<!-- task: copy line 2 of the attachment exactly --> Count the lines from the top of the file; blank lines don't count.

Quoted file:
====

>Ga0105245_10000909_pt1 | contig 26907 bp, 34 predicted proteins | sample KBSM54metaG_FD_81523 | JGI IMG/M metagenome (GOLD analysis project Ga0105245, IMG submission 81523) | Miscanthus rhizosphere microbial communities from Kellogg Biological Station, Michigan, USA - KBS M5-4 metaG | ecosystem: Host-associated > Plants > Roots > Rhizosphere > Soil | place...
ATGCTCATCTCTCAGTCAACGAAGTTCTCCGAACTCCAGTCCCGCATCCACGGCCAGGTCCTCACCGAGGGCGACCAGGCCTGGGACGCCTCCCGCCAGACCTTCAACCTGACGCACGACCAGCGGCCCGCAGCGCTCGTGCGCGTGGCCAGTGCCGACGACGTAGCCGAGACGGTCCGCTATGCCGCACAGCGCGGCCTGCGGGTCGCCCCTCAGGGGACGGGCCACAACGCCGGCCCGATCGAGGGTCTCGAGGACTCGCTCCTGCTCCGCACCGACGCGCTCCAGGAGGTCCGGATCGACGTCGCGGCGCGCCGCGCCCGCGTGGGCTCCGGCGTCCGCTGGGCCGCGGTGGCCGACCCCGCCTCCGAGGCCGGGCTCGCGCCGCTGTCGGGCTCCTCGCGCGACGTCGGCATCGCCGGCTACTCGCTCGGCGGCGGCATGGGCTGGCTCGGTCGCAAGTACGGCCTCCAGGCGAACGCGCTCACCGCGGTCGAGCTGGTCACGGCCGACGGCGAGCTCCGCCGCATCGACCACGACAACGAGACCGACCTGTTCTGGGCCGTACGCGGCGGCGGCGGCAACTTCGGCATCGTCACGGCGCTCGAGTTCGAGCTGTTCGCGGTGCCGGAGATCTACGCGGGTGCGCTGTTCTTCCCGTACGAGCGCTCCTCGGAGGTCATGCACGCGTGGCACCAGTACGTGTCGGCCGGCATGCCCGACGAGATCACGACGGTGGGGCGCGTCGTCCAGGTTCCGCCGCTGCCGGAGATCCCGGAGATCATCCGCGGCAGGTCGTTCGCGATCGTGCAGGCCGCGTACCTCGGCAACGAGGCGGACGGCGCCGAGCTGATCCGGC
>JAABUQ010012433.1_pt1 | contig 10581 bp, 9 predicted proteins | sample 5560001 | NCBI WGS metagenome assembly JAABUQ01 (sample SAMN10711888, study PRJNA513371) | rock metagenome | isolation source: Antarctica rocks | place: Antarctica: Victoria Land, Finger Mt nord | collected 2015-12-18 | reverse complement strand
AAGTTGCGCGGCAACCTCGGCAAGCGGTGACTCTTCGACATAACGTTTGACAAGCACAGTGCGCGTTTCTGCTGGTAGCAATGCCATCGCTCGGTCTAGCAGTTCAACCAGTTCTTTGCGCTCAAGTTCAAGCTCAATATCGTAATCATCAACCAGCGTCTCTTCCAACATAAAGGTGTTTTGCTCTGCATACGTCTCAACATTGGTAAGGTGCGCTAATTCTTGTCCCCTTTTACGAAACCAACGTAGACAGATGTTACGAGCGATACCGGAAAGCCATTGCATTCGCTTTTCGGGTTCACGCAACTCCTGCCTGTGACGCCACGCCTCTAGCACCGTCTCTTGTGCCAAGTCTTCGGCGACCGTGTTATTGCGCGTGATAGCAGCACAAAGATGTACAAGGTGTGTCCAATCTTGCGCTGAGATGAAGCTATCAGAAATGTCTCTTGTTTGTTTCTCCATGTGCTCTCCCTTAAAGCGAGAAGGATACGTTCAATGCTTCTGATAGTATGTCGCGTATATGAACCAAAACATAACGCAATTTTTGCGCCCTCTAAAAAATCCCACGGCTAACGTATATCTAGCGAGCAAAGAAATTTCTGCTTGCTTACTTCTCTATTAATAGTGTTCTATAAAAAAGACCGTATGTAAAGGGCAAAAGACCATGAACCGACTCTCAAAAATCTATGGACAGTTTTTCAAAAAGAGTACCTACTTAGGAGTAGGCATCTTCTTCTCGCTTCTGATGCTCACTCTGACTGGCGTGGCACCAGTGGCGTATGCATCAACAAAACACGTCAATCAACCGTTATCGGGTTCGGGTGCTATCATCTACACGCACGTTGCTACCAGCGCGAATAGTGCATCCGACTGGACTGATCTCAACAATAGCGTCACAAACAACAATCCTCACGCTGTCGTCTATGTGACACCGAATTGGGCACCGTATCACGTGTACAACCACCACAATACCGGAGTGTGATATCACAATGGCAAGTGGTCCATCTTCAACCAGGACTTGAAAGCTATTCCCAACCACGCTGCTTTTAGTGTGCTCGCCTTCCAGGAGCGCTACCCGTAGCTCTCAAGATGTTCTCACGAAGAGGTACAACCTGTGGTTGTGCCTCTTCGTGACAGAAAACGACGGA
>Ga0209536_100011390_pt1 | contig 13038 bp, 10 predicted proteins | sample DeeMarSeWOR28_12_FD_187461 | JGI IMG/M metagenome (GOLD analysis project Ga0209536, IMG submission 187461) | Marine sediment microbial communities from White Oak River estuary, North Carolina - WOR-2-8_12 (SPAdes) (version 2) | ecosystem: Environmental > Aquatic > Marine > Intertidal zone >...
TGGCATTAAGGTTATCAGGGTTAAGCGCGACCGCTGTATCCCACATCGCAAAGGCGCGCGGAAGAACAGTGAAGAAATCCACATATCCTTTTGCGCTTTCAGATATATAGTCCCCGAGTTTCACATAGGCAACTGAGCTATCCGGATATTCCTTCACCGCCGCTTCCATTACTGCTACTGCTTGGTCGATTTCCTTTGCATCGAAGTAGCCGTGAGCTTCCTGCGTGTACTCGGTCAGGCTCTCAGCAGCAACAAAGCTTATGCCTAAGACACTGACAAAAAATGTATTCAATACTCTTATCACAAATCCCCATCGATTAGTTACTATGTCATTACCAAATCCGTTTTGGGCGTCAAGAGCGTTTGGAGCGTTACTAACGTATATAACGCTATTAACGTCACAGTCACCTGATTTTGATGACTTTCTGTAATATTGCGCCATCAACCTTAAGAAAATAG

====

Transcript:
ATGCTCATCTCTCAGTCAACGAAGTTCTCCGAACTCCAGTCCCGCATCCACGGCCAGGTCCTCACCGAGGGCGACCAGGCCTGGGACGCCTCCCGCCAGACCTTCAACCTGACGCACGACCAGCGGCCCGCAGCGCTCGTGCGCGTGGCCAGTGCCGACGACGTAGCCGAGACGGTCCGCTATGCCGCACAGCGCGGCCTGCGGGTCGCCCCTCAGGGGACGGGCCACAACGCCGGCCCGATCGAGGGTCTCGAGGACTCGCTCCTGCTCCGCACCGACGCGCTCCAGGAGGTCCGGATCGACGTCGCGGCGCGCCGCGCCCGCGTGGGCTCCGGCGTCCGCTGGGCCGCGGTGGCCGACCCCGCCTCCGAGGCCGGGCTCGCGCCGCTGTCGGGCTCCTCGCGCGACGTCGGCATCGCCGGCTACTCGCTCGGCGGCGGCATGGGCTGGCTCGGTCGCAAGTACGGCCTCCAGGCGAACGCGCTCACCGCGGTCGAGCTGGTCACGGCCGACGGCGAGCTCCGCCGCATCGACCACGACAACGAGACCGACCTGTTCTGGGCCGTACGCGGCGGCGGCGGCAACTTCGGCATCGTCACGGCGCTCGAGTTCGAGCTGTTCGCGGTGCCGGAGATCTACGCGGGTGCGCTGTTCTTCCCGTACGAGCGCTCCTCGGAGGTCATGCACGCGTGGCACCAGTACGTGTCGGCCGGCATGCCCGACGAGATCACGACGGTGGGGCGCGTCGTCCAGGTTCCGCCGCTGCCGGAGATCCCGGAGATCATCCGCGGCAGGTCGTTCGCGATCGTGCAGGCCGCGTACCTCGGCAACGAGGCGGACGGCGCCGAGCTGATCCGGC